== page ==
After looking into the cost to rebuild the motor on my Wheel Horse 417-8, I decided to start looking for a new motor to replace the old one. I settled on a Predator 420 single cylinder engine from Harbor Freight. Predator is Harbor Freight’s home brand name for small engines, but it’s simply another Honda clone made in China. The motors have a reputation for being reliable and cheap which fits both my requirements. This is the hemi version of this motor and is rated at 13 hp and about 20 ft*lb tq. Other bands rate this motor at 15 hp. So, mine may have a little more power than stated. The motor also comes with keyed electric start which I also wanted. One small issue is the PRO shaft on the new motor is 1″ diameter while the old motor’s is 1-1/8″
To locate the new motor, I have to make sure that the PTO shaft is in the same position as the old one. The pulley that powers the tractor as well as the front PTO clutch sit on the shaft. To find where the PTO shaft needs to go I first had to put the old motor back in and measure the PTO shaft’s location in all three dimensions. I ended up clamping a carpenter’s square onto the frame and, using another square, measured the location from the front corner of the frame.
Next, I removed the old motor again and put the new one in place. Here’s a pic of the new motor fresh from the box. It’s bigger than the old one but I plan to working to make it fit under the hood.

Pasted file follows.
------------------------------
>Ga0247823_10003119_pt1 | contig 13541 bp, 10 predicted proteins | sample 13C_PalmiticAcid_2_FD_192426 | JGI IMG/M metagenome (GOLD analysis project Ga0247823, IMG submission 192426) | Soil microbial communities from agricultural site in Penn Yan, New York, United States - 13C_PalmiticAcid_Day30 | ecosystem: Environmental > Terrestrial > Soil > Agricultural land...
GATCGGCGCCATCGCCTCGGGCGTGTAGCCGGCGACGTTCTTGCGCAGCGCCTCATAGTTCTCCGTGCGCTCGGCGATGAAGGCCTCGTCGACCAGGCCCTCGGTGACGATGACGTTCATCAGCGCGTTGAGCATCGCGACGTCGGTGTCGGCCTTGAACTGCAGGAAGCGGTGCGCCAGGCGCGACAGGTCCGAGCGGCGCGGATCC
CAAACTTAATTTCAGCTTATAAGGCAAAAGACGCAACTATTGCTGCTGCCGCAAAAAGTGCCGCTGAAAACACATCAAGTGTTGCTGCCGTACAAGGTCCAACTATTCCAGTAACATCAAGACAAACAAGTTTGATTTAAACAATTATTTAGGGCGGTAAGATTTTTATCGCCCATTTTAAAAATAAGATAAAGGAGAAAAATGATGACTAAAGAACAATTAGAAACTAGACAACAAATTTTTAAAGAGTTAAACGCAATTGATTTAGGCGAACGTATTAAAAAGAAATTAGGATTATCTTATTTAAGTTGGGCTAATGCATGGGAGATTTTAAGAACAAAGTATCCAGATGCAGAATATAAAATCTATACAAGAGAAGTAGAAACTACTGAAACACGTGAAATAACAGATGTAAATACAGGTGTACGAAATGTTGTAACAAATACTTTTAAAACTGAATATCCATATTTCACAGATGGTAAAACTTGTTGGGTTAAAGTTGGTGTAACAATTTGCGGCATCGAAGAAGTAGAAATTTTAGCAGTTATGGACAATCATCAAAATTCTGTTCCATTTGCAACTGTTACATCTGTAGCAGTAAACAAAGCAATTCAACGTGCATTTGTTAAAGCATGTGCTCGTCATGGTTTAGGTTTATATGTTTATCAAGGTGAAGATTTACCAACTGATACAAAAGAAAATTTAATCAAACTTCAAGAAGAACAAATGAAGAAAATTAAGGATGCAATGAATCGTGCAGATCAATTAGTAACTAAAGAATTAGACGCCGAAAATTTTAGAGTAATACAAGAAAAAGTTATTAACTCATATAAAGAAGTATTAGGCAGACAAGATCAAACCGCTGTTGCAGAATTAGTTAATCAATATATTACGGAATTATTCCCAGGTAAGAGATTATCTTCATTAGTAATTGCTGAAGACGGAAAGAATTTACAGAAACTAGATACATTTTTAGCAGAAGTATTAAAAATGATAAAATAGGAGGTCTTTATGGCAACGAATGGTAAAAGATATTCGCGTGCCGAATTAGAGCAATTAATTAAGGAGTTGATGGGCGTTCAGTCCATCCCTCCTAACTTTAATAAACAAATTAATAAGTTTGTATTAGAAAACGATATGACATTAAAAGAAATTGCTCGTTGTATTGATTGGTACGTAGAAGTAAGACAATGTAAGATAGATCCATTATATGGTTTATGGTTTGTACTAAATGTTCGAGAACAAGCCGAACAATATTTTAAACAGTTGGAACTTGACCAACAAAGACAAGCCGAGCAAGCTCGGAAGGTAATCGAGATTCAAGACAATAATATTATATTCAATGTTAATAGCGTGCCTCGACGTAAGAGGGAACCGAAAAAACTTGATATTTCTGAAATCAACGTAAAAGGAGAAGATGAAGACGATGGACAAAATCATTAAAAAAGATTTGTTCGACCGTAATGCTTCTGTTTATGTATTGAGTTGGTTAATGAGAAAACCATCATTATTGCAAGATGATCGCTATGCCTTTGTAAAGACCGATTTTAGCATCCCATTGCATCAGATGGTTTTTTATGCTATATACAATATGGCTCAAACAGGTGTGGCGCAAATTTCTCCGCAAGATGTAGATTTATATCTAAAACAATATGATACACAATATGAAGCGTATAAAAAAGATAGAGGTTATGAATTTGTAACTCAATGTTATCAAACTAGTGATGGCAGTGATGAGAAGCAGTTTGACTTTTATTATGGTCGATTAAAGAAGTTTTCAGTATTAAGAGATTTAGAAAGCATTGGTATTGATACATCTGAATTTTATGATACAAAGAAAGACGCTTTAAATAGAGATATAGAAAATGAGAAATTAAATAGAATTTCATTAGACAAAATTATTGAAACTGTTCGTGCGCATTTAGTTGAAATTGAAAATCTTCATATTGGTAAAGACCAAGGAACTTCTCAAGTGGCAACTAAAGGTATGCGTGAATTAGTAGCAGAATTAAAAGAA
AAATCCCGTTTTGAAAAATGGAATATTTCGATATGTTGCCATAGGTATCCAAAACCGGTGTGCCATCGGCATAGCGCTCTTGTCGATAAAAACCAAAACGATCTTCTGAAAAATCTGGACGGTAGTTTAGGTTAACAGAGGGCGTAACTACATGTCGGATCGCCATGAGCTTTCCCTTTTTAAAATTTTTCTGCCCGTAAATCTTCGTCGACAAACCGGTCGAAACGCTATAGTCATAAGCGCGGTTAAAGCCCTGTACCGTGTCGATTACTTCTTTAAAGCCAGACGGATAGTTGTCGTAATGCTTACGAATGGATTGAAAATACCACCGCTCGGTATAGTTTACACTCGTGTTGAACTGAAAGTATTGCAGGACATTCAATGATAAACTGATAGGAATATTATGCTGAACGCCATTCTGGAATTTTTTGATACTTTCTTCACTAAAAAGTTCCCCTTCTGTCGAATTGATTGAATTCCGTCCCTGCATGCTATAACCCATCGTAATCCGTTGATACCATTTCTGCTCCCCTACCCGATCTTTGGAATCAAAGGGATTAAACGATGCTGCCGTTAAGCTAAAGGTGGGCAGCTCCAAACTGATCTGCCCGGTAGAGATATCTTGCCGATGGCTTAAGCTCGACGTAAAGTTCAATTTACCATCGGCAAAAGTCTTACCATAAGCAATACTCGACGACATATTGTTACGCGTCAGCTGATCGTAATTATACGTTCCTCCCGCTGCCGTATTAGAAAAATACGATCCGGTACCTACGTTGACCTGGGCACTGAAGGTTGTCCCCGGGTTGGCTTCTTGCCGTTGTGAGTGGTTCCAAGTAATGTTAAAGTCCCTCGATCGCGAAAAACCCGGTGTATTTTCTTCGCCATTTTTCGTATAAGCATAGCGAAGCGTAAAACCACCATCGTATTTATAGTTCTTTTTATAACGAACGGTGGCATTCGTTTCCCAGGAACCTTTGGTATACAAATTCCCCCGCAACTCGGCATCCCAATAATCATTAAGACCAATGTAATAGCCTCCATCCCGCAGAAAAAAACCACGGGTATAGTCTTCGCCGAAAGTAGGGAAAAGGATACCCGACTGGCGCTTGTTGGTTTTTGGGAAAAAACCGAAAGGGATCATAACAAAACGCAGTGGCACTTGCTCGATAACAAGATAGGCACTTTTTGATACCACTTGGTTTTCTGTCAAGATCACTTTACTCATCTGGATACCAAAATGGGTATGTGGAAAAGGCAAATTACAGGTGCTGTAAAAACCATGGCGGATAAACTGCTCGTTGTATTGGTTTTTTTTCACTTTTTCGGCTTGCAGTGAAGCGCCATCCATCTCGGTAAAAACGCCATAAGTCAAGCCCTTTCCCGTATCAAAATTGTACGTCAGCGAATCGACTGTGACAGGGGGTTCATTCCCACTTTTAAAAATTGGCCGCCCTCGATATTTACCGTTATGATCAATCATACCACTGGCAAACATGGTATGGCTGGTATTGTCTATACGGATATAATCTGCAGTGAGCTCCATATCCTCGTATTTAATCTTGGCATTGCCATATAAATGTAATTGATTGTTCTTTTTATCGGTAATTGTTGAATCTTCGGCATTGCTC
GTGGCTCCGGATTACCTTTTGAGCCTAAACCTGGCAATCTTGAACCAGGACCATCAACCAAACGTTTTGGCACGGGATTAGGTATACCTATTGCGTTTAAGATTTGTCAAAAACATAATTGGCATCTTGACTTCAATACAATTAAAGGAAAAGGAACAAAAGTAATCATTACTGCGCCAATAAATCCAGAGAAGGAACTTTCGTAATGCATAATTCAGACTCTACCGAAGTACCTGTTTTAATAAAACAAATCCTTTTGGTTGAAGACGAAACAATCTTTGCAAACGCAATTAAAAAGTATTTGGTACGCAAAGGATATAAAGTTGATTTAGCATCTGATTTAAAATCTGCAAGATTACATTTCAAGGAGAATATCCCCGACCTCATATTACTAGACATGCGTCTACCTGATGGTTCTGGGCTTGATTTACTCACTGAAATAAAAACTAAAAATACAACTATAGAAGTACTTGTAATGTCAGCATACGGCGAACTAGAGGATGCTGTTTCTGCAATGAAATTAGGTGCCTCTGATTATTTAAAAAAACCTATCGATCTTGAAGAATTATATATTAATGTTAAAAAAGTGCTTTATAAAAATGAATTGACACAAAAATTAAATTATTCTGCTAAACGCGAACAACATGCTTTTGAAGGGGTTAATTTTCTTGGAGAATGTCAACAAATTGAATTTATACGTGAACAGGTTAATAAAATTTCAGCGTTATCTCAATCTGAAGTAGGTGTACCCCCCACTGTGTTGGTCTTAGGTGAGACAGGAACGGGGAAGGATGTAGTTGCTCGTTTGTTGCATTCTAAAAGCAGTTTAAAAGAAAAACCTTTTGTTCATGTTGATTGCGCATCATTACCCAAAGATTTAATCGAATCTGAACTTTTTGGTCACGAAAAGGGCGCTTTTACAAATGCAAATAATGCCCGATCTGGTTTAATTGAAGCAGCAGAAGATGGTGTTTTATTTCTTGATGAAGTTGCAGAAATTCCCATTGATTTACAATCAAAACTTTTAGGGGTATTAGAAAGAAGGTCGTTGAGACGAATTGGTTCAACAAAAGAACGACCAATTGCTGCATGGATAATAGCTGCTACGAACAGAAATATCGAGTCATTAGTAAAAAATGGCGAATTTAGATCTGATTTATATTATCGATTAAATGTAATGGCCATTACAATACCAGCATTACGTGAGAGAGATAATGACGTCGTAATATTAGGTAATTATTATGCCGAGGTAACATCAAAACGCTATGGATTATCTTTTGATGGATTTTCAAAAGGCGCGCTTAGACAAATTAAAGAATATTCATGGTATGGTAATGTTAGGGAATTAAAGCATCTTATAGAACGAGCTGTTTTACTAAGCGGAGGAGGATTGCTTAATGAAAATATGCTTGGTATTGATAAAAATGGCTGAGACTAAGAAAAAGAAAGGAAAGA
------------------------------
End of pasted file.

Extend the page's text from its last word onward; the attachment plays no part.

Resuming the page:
To locate the new motor. I moved it around until the PTO shaft was in the right location along the length of the tractor. I also measured the height to the PTO shaft and found that it was 1″ lower than needed. Finally, I put the drive pulley and clutch disk loosely onto the shaft and nudged the motor into position out from the middle of the tractor. The old motor sat on a 1/4″ thick plate that I planned to reuse meaning I need to make some 3/4″ spacers to raise the engine.
To address the difference in PTO shaft size, I decided to make as spacer out of some 1-1/4″ bar stock. First I drilled out the center and bored it to size.
Here’s a pic of me testing the fit of the spacer on the shaft and inside the PTO clutch disk.
Once I knew it fit, I used to the mill to cut the keyway slot. Only the drive pulley is keyed so I didn’t need to mill along the entire length of the spacer. Then it was back to the lathe to trim off the excess.
The spacer also required a 1/16″ taller key. I machined one out of some 3/8″ key stock and fit it to the PTO shaft. Below is a pic showing the test fit with the spacer on backwards before trimming down the key.
Making the spacers was simple enough on the lathe. I used some 1″ aluminum bar that I drilled out to a little over 3/8″ and parted off quickly.
I bolted the plate down with the new spacers and re-positioned the motor as before. I then used some paint on the end of a short bolt to mark spots to drill holes for the bolts that will hold the motor to the plate.
After that, I put the drive pulley and belt back on and was able to take a test drive by pull starting the motor. I drove around some and the motor performed as expected. It seems about the same as the old motor except for the exhaust note.
Here’s a view of the other side showing the drive belt. Obviously, a few panels were off for my test drive.
Well, now that it runs again I think we can call it done! Nah, of course I’m not done yet. Next, I’ll be merging the electrical system of the tractor and new motor together. I want to have all the dash controls on the tractor working again and the hood back on as well.